Elevated blood lead levels and reading readiness at the start of kindergarten

Pat McLaine, Ana Navas-Acien, Rebecca Lee, Peter Simon, Marie Diener-West, Jacqueline Agnew

Research output: Contribution to journalArticle

Abstract

OBJECTIVE: To evaluate the relationship between blood lead levels (BLLs) and reading readiness at kindergarten entry, an early marker of school performance, in a diverse urban school population. METHODS: Kindergarten reading readiness test scores for children attending public kindergarten in Providence, Rhode Island, were linked to state health department records of blood lead testing by using individual identifiers. The study population (N = 3406) was 59% Hispanic. For each child, the geometric mean BLL was estimated by using all previously reported BLLs. Analyses were adjusted for gender, age, year enrolled, race, child language, and free/reduced lunch status as a measure of socioeconomic status. RESULTS: The median geometric mean BLL was 4.2 μg/dL; 20% of children had at least 1 venous BLL ≥10 μg/dL. Compared with children with BLLs <5 μg/dL, the adjusted prevalence ratios (95% confidence interval [CI]) for failing to achieve the national benchmark for reading readiness were 1.21 (1.19 to 1.23) and 1.56 (1.51 to 1.60) for children with BLLs of 5 to 9 and ≥10 μg/dL, respectively. On average, reading readiness scores decreased by 4.5 (95% CI: -2.9 to -6.2) and 10.0 (95% CI: -7.0 to -13.3) points for children with BLLs of 5 to 9 and ≥10 μg/dL, respectively, compared with BLLs ,5 μg/dL. CONCLUSIONS: BLLs well below 10 μg/dL were associated with lower reading readiness at kindergarten entry. The high prevalence of elevated BLLs warrants additional investigation in other high-risk US populations. Results suggest benefits from additional collaboration between public health, public education, and community data providers.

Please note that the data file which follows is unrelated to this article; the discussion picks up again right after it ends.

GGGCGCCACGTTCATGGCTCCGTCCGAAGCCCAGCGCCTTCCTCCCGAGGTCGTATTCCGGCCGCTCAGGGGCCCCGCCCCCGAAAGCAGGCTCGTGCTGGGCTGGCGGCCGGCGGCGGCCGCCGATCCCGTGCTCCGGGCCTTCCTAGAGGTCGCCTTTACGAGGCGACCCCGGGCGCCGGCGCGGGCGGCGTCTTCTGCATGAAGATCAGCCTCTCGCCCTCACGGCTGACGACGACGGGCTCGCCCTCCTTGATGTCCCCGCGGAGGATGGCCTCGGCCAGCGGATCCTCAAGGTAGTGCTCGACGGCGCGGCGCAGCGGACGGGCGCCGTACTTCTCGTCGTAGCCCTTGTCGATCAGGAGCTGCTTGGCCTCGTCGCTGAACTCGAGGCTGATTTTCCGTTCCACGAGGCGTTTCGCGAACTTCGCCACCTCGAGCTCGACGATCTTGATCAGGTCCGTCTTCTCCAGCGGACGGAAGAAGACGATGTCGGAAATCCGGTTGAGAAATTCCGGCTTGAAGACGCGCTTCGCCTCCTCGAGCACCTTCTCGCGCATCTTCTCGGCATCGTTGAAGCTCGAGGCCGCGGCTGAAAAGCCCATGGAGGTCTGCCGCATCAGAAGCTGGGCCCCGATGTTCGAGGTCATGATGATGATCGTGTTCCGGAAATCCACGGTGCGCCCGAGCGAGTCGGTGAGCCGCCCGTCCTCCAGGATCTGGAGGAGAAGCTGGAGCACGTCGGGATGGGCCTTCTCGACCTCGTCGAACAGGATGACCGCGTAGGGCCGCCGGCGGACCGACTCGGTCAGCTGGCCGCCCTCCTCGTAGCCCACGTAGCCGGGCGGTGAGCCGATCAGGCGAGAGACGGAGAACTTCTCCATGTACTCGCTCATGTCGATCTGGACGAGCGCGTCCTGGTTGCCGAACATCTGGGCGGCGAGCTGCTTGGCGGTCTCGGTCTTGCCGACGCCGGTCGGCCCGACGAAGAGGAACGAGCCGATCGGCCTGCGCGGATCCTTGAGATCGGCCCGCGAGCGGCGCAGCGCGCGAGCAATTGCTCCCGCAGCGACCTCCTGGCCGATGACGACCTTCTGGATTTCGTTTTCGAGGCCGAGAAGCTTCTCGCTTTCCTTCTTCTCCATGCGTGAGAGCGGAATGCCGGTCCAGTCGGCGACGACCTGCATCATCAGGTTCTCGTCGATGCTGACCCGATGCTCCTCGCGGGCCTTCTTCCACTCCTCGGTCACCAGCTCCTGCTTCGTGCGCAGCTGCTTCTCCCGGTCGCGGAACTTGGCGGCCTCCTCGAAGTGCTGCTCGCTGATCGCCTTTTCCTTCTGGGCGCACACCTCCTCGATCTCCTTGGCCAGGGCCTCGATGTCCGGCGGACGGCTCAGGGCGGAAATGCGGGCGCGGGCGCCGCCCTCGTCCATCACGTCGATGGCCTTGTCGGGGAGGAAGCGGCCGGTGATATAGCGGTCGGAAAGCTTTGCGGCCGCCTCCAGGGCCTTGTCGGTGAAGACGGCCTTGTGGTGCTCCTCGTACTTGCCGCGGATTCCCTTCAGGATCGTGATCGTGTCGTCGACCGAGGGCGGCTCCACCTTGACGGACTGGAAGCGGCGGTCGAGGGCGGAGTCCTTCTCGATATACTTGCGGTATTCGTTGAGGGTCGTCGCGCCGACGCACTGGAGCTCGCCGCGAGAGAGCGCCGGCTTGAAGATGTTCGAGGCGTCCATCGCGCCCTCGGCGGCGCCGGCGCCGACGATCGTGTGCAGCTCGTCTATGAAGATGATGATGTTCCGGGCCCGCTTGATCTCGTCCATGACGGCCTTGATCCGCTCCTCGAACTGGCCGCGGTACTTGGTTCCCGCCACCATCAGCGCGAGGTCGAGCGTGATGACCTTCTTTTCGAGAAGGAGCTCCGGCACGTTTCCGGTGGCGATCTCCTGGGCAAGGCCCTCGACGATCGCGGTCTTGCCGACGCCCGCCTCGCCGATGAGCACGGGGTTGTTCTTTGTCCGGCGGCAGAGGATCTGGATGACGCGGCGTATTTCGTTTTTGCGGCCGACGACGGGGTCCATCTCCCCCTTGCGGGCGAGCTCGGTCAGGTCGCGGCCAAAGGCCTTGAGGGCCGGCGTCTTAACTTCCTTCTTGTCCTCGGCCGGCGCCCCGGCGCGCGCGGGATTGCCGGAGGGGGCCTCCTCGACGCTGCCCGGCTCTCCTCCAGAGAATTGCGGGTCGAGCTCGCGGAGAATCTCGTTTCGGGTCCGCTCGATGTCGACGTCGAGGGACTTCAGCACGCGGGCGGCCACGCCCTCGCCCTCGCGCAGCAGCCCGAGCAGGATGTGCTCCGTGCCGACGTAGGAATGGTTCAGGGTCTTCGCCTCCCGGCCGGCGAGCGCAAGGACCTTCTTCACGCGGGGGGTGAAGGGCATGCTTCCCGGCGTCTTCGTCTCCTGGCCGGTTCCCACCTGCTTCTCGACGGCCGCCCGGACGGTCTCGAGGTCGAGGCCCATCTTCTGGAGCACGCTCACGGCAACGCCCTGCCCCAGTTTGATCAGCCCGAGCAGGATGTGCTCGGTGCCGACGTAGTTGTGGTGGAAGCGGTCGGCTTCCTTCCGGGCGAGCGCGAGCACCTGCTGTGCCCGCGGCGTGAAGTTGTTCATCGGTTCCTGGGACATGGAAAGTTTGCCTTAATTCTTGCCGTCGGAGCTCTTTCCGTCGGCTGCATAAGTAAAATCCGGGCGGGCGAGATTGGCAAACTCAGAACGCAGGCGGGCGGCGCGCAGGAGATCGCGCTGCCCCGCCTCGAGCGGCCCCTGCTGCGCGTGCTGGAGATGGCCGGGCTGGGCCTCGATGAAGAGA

Original languageEnglish (US)
Pages (from-to)1081-1089
Number of pages9
JournalPediatrics
Volume131
Issue number6
DOIs
StatePublished - Jun 2013

Keywords

  • Lead poisoning
  • School performance
  • Screening-early childhood

ASJC Scopus subject areas

  • Pediatrics, Perinatology, and Child Health

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